The new agreement to support and facilitate the Cook Islands Pearl Farmers’ Initiative (CIPFI) will allow Cook Islands pearl farms to employ I-Kiribati workers as pearl farm divers, labourers, cooks and housekeepers.
It was signed at the Office of the Prime Minister by Cook Islands prime minister Henry Puna and Kiribati’s minister of employment and human resource, Ioteba Redfern, on Monday.
The pearl farmers’ initiative is a pearl farming employment scheme between the two governments.
A statement from MMR said the initiative aims to meet employment and skills gaps in areas of demand by the Cook Islands pearl industry.
Puna described the MOU as a milestone as the first agreement of its kind between the Cook Islands and another nation.
“Thank you for making history by your visit. This is a perfect example of South-South cooperation: two small countries in the Pacific coming together to see how they can possibly work together in order to help each other,” said Puna.
“This agreement is a labour of love for many people. This MOU has been driven by our desire to ensure that both parties would benefit and be looked after.”
He added that while protecting the interests of the pearl farmers is a priority, the workers brought in from Kiribati would also be well treated under the agreement.
Puna said the initiative had been introduced in direct response to years of decline in black pearl production in Manihiki, which was partly due to a lack of human resources. It is envisioned the agreement will help boost pearl production over time.
Redfern said his government also saw the MOU as a win for both countries.
“For us it’s going to provide employment and income for our people and we also look forward to the benefit it will have for the Cook Islands in providing labour for the pearl farming sector.”
Redfern is visiting Rarotonga this week with a four-member delegation which includes secretary of the ministry for employment and human resource, Bwakura Metutera-Timeon.
“We will try our very best to provide you with the best workers. We are very keen to find work for our people in the Pacific,” said Metutera-Timeon.
Following the signing of the MOU, the Kiribati delegation met with the Manihiki Pearl Farmers’ Association and MMR representatives.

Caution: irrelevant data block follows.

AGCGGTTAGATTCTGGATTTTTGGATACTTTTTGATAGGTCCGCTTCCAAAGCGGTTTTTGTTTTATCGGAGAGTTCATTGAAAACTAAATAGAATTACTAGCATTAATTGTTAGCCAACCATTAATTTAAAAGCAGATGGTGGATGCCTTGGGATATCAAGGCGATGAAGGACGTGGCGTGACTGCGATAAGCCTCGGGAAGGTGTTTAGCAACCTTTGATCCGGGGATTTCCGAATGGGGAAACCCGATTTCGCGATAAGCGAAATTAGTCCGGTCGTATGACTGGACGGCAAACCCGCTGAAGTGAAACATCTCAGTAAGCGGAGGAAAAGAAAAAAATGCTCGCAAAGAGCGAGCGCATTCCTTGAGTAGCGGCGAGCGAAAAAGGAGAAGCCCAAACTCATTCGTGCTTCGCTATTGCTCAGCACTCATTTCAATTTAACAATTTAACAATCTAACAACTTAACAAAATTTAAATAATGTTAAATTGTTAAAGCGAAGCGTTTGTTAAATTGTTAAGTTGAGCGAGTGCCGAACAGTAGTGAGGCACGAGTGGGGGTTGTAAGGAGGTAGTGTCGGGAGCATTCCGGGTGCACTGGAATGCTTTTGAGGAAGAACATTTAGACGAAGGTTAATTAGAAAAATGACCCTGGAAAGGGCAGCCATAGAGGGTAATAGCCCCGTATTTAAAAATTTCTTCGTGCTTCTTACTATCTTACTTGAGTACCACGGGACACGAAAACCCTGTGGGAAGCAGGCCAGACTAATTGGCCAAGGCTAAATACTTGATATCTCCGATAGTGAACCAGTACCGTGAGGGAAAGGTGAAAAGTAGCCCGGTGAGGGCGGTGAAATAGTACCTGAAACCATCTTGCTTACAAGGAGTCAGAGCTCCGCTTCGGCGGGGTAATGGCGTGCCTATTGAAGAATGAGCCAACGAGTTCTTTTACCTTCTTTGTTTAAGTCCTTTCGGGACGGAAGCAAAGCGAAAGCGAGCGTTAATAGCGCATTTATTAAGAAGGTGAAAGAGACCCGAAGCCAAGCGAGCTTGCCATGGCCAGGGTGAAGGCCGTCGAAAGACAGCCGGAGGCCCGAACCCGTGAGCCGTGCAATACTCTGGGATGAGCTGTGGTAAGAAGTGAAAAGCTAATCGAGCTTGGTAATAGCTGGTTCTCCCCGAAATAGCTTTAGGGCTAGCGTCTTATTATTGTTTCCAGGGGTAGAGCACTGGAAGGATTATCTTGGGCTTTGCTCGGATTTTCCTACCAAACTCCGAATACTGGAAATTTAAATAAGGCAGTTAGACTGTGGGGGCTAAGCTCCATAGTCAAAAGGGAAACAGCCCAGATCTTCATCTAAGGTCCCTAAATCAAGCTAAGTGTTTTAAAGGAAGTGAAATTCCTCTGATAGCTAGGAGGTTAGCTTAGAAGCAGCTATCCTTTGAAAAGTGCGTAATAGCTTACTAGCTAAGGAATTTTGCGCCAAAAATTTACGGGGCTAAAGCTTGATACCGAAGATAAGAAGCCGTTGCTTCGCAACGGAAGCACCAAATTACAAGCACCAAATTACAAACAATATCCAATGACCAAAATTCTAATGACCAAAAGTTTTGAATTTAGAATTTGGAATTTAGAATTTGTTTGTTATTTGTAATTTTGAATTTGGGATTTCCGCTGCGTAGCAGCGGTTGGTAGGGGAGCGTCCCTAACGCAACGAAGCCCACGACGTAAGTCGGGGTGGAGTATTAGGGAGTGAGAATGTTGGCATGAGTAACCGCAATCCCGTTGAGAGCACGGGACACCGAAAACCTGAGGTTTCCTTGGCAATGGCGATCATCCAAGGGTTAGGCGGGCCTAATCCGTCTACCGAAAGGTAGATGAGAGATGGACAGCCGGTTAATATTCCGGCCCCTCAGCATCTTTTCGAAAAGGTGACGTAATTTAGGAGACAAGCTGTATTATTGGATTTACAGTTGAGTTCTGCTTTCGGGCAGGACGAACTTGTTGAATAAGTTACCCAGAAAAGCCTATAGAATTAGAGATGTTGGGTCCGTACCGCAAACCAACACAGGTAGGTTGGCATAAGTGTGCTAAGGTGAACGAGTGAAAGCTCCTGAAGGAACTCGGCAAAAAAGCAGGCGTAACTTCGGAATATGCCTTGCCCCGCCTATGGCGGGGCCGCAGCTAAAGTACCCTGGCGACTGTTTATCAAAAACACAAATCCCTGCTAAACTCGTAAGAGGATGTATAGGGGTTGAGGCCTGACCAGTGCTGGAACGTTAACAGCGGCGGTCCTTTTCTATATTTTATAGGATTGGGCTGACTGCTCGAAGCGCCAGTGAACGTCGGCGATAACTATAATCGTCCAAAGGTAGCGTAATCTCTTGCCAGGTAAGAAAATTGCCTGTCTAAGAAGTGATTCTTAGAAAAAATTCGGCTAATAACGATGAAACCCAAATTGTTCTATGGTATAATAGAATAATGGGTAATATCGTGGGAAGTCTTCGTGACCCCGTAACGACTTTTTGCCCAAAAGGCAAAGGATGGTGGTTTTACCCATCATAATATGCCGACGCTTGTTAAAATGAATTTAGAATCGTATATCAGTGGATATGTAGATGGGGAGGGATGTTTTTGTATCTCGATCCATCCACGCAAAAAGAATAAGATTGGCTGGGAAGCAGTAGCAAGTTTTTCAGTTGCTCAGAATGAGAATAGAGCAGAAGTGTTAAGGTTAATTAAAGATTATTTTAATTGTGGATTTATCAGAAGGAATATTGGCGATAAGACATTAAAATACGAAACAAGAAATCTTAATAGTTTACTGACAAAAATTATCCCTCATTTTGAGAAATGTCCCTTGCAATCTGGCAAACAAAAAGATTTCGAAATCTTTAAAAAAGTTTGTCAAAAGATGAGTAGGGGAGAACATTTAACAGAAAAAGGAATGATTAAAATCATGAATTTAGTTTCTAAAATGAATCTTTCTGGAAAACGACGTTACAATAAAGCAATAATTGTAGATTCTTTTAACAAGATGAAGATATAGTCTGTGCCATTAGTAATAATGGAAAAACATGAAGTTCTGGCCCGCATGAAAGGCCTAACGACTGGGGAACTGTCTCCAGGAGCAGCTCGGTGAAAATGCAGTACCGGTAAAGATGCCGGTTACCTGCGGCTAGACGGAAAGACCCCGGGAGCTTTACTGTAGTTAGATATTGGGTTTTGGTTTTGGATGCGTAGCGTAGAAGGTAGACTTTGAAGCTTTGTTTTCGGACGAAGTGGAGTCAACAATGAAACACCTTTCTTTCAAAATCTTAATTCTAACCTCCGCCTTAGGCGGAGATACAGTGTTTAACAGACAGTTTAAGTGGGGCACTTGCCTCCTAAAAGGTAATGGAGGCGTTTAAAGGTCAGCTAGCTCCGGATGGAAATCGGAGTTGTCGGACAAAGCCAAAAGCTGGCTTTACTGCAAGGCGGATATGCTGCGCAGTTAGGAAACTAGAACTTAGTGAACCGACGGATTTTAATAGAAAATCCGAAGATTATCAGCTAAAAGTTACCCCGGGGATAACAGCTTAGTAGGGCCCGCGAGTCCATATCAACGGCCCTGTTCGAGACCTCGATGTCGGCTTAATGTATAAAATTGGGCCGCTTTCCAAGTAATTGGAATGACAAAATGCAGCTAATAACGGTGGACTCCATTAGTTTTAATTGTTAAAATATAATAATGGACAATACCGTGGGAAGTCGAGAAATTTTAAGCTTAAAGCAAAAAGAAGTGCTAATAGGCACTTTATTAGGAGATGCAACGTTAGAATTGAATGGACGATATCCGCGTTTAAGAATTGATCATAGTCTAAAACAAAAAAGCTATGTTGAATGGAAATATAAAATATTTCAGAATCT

Pearl Farmers’ Association chairman Kora Kora described the MOU as a great step toward a successful and prosperous relationship between the two nations.
Executive member Temu Okotai said pearl farmers have been relying on imported labour for at least 25 years to support the industry.
“It has to work both ways for the Cook Islands and Kiribati, and we hope the MOU sets the scene for that. We recognise that the Kiribati people are coming to live and work in a similar environment.
“All our workers live with us and become part of our family. We hope this MOU will help with the revitalisation of our pearl farming industry.”
The association’s secretary, Rangi Mitaera Johnson, said the CIPFI was a prospect that farmers would embrace.
“It is an opportunity that the farmers welcome and look forward to. There’s a lot of work that needs to be done and we look forward to this new arrangement with the people of Kiribati,” she said.
Association executive Mehau Johnson, a pearl technician and farmer, said it the agreement was an answer to her prayers.
“It’s a very exciting time. I believe it’s going to be great for our industry having both governments work together.”
The MOU was negotiated and drafted over a four year period by the Ministry of Marine Resources’ Policy and Legal Division with assistance from the Crown Law Office and the Labour Division of the Ministry of Internal Affairs.
MMR secretary Ben Ponia said the ministry had a key role in supporting pearl production through adopting best farm management practices and monitoring lagoon environmental impacts.
“From our knowledge of the industry we think that Kiribati and Cook Islands can both benefit from the MOU.
“There are SCUBA divers on Christmas Island involved in the marine aquarium trade, and in past there was a direct shipping link to Kiribati through the MV Kawai that could facilitate the exchange of labour.
“Furthermore the I-Kiribati people are likely to integrate more easily into the atoll lifestyle and social practices of Manihiki and other potential pearl farming islands in the northern Cook Islands.”
The Manihiki Island Government will be responsible for coordinating relevant agencies in the implementation of the MOU. The island government is responsible for the overall management of the pearl industry and the issuing of pearl farming permits.
The MOU requires parties to comply with all relevant laws and provisions of employment contracts as well as respecting local culture and community lore and customs.
An MMR spokesperson said the memorandum outlines all employment requirements such as health checks, tax, and immigration and follows the standard process for employing foreign workers.
“The agreement also has specific measures to avoid unethical recruitment and employment practices or overstaying by workers.” - MMR